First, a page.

Social Media and The Intentional Leadership Legacy
by Milo Sindell
In the end, nothing will matter as much as the legacy you leave behind. Successful leaders tend to focus on the future, on five-year plans and long-term strategy. It takes a conscious effort to create and leave an intentional legacy and shape what will be remembered from your time in a position of leadership.
The definition of “legacy” includes so much more than merely what you leave behind or what you pass on to the next executive to fill your position. Your legacy can be a gift and an example for the next generation of leaders who share your vision of the future. The sum of your words and actions leaves an indelible legacy that defines what you valued during your tenure.
Whether you are intentional and involve yourself in the process or not, your legacy is being created. If you are a leader who is proactive, intentional, and motivated to ensure that what you leave behind is aligned with your values then you need to take an active role in this process. Creating a legacy needs to be a proactive process of actively promoting the words and actions that will define your legacy.
Fortunately, for those leaders who are proactive and intentional about the legacy they want to leave behind, a new and unexpected ally in crafting a legacy-building strategy turns out to be your existing social media profile. Conversely, social media is a double-sided knife and for those leaders who are passive and unintentional about their legacy, social media can be unkind if not strategically utilized. Many leaders have found this out with as little as a misinterpreted Tweet.
In the social media channels that you use most frequently, there will be a permanent and very public record of what matters most to you. Never before have leaders had such a powerful platform for making sure that their true voices are being heard. As such, the issues that you decide to engage with and how you communicate your point of view on those issues must be aligned with your vision, goals and values as a leader. While Facebook, Twitter and LinkedIn may not exist in the future, similar social media channels will be with us for a long time to come as the world becomes more connected.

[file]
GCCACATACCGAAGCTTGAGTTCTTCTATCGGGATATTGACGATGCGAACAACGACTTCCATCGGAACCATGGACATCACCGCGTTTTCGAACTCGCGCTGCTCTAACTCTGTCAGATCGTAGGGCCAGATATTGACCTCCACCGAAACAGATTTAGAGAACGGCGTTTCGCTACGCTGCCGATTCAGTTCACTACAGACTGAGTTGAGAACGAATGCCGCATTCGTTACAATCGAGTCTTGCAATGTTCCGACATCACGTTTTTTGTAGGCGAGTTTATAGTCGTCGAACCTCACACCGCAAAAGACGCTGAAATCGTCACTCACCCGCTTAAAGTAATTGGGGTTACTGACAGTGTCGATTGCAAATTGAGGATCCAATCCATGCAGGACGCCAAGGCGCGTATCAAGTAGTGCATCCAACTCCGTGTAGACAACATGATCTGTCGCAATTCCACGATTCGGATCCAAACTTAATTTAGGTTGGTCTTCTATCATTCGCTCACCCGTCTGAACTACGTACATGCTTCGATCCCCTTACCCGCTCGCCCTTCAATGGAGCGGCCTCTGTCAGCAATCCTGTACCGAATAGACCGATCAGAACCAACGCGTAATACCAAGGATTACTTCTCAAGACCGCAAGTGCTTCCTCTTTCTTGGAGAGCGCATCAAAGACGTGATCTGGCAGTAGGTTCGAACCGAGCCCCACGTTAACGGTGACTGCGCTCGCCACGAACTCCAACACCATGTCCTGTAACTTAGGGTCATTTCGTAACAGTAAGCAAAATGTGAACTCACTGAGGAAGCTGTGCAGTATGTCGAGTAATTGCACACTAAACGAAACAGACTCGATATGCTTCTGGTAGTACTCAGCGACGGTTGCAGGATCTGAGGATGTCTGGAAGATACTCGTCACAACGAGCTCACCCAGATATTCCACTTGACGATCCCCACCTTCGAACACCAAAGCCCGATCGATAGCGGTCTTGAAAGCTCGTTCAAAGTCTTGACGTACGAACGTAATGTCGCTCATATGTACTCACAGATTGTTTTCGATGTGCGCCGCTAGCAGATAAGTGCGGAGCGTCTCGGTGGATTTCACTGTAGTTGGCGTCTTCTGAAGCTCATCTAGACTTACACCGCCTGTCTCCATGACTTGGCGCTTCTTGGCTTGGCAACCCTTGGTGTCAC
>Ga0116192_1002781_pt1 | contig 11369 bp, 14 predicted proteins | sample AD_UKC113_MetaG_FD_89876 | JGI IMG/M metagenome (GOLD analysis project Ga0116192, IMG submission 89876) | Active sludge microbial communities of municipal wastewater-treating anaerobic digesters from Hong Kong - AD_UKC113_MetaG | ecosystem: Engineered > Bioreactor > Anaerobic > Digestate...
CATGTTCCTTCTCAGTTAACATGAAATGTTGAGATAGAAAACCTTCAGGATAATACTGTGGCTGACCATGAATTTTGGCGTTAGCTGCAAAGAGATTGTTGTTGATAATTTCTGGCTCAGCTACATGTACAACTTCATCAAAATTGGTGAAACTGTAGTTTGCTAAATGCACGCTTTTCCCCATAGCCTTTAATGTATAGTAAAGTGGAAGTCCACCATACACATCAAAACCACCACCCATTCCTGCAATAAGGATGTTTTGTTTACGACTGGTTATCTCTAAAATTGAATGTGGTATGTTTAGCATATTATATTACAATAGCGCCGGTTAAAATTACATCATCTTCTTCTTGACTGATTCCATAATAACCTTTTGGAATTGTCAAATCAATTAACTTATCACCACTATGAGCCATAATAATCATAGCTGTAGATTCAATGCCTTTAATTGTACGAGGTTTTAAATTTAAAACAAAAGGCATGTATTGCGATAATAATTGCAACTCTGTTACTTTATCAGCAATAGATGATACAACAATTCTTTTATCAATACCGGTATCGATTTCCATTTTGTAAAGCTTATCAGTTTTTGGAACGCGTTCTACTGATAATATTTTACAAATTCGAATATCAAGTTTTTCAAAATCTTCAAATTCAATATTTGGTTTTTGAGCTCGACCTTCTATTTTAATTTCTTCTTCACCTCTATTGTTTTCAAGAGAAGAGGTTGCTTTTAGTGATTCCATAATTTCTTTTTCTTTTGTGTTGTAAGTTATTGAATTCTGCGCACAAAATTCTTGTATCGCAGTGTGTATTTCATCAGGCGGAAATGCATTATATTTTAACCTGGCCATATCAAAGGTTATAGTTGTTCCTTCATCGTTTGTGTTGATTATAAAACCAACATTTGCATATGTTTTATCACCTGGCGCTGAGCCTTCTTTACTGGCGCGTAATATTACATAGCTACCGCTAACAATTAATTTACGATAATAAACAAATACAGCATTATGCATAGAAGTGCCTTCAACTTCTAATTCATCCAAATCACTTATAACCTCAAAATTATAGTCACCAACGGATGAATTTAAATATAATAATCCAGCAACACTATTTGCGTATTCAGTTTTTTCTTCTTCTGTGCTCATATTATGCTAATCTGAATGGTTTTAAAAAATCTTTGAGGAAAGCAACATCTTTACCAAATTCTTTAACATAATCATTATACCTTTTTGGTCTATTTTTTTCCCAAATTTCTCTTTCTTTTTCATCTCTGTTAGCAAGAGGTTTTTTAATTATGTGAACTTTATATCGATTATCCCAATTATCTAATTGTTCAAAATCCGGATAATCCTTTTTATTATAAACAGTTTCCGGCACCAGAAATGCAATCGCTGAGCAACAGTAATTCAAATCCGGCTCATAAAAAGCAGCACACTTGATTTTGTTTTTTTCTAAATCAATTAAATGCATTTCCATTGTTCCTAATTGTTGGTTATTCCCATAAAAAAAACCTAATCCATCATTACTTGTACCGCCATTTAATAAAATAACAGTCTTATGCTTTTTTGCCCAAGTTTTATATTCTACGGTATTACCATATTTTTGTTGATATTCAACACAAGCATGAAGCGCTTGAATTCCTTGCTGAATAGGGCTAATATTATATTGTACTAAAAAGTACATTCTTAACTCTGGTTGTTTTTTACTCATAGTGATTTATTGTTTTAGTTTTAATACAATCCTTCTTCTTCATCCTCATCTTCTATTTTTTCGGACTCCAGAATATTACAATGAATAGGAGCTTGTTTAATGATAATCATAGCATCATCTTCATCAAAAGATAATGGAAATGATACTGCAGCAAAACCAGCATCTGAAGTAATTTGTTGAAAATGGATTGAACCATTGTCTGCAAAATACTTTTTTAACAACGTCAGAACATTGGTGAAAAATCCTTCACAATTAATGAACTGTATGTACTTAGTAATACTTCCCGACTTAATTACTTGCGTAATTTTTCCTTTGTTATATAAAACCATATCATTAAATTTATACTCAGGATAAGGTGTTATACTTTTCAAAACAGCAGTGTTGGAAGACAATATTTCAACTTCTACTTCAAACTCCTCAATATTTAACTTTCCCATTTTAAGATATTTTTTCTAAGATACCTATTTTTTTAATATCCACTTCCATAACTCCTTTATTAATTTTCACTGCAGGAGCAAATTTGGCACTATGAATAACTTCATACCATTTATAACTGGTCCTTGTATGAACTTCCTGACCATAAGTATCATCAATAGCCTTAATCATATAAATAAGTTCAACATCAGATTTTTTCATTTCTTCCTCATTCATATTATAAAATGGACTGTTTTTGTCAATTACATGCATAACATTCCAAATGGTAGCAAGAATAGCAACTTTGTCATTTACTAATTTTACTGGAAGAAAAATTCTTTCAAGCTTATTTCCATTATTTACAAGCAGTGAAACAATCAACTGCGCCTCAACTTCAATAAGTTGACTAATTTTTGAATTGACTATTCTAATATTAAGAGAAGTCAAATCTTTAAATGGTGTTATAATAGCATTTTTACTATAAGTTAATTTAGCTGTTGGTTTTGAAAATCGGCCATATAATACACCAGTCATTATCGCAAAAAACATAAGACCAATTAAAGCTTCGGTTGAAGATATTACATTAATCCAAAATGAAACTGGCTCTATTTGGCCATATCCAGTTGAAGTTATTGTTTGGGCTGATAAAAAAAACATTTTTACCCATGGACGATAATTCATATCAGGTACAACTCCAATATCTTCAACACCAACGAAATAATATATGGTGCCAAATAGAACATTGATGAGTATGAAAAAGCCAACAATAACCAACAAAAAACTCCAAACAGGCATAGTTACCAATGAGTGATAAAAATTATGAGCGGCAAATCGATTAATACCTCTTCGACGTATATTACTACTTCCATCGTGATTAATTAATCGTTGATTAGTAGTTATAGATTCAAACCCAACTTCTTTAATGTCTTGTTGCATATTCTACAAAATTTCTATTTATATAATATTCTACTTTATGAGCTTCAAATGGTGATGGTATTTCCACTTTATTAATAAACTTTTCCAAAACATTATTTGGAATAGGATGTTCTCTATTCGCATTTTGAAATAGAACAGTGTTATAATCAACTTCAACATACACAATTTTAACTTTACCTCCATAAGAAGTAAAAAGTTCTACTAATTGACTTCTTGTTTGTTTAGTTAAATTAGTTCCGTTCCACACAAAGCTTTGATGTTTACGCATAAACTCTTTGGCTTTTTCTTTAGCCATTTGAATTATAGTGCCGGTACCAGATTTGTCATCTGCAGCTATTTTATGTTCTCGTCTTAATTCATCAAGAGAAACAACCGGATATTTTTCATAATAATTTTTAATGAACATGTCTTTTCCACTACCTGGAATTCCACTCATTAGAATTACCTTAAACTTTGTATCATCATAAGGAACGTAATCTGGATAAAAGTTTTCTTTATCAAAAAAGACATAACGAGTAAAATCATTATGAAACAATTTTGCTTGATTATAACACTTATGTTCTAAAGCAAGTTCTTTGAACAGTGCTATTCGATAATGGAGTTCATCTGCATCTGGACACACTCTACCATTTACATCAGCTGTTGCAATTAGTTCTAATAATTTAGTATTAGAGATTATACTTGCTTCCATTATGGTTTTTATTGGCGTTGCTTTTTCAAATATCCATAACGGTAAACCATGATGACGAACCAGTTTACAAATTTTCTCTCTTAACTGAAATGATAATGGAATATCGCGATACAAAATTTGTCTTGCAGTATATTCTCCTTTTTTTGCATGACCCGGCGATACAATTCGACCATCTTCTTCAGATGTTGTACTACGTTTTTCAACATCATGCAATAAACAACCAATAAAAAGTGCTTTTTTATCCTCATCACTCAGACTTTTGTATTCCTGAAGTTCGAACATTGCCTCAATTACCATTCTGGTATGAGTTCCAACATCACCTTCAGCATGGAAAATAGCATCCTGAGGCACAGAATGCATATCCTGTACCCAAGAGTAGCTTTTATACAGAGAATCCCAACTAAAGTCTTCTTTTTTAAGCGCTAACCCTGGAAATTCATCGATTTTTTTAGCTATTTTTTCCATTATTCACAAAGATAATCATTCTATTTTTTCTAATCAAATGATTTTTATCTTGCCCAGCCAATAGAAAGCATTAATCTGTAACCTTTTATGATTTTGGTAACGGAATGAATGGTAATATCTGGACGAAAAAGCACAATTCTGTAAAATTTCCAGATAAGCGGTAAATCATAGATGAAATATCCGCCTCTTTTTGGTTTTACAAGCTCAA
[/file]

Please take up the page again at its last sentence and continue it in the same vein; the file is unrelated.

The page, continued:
There are three crucial questions to keep in mind as you determine how to best make use of social media as both a component and an extension of your legacy:
- Identify what you stand for in the greater scheme of things. Don’t get caught up in squabbles. Continually strive to enlarge the discussion with strategic and tactical thinking.
- Clearly establish how you want others to perceive you. Sculpting your legacy begins by discovering what people say and remember about you right now. Try to find a colleague who can provide honest feedback with hard truths. Your legacy doesn’t care one bit about injuring your ego.
- Examine your network carefully. Be intentional about both who you communicate with and how those conversations resolve. Who you follow, who your followers are, and how you comment are all pieces of the puzzle. Decide what format of social media is best for various kinds of announcements and communications i.e. when posting is better than tweeting or blogging. Pause (do you really want to say that) before you post. And when you post, make every interaction count.
The amazing thing about building a legacy is that it is one of the few things in life that gets easier as you get older. As you take more control over your social media communications, your vision, your values and your fan base become more clear-cut. The sooner you start, the greater impact you can have on how the future and the world will regard your accomplishments.